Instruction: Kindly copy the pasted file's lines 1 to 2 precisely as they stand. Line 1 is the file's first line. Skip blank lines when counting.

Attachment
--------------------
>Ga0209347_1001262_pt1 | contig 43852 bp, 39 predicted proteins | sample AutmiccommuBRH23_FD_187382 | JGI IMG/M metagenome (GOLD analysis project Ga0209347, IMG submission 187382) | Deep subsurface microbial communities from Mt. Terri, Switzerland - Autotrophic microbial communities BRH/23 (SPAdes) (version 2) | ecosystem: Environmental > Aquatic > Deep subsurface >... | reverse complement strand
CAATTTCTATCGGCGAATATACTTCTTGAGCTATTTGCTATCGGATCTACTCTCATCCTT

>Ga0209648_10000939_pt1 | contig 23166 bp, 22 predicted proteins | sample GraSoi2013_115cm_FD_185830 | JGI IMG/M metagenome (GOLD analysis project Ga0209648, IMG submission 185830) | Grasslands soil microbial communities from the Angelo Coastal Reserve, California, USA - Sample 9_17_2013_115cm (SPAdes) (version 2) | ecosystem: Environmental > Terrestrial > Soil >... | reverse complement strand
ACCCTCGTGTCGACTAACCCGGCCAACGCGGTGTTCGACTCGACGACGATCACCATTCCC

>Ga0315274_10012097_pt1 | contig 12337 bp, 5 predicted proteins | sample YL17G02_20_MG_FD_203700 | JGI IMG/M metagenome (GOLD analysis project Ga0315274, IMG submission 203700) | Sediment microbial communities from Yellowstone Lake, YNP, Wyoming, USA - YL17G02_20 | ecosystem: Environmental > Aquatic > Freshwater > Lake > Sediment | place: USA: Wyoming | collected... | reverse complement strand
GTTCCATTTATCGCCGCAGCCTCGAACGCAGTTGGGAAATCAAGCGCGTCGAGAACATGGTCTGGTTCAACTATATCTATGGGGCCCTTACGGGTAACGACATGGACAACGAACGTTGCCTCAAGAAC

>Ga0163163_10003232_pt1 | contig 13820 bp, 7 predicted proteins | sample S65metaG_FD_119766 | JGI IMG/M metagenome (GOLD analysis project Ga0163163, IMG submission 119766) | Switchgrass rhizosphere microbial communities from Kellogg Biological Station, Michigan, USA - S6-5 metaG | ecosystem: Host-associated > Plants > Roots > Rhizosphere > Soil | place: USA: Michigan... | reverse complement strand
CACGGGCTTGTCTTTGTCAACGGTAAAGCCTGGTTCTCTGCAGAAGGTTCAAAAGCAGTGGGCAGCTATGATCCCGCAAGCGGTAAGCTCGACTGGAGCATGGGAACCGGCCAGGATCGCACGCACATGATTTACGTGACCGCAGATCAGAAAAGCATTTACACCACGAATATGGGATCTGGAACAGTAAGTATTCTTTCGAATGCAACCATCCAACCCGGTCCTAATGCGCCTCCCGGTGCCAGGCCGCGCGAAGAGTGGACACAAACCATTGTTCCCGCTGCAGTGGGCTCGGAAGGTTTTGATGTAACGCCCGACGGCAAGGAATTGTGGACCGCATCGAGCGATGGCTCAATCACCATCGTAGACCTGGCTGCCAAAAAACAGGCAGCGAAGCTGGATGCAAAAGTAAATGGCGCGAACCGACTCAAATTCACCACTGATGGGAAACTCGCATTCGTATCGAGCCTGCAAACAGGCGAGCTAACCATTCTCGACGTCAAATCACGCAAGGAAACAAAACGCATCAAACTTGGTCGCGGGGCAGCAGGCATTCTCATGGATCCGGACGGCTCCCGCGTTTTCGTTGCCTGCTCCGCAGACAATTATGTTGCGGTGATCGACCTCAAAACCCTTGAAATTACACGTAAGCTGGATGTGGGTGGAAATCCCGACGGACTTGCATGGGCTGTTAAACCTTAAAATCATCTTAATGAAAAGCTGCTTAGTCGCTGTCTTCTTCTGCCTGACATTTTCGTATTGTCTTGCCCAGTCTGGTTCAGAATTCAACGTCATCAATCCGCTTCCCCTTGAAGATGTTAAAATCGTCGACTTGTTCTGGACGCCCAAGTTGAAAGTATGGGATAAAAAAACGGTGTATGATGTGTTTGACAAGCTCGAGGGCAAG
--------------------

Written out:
>Ga0209347_1001262_pt1 | contig 43852 bp, 39 predicted proteins | sample AutmiccommuBRH23_FD_187382 | JGI IMG/M metagenome (GOLD analysis project Ga0209347, IMG submission 187382) | Deep subsurface microbial communities from Mt. Terri, Switzerland - Autotrophic microbial communities BRH/23 (SPAdes) (version 2) | ecosystem: Environmental > Aquatic > Deep subsurface >... | reverse complement strand
CAATTTCTATCGGCGAATATACTTCTTGAGCTATTTGCTATCGGATCTACTCTCATCCTT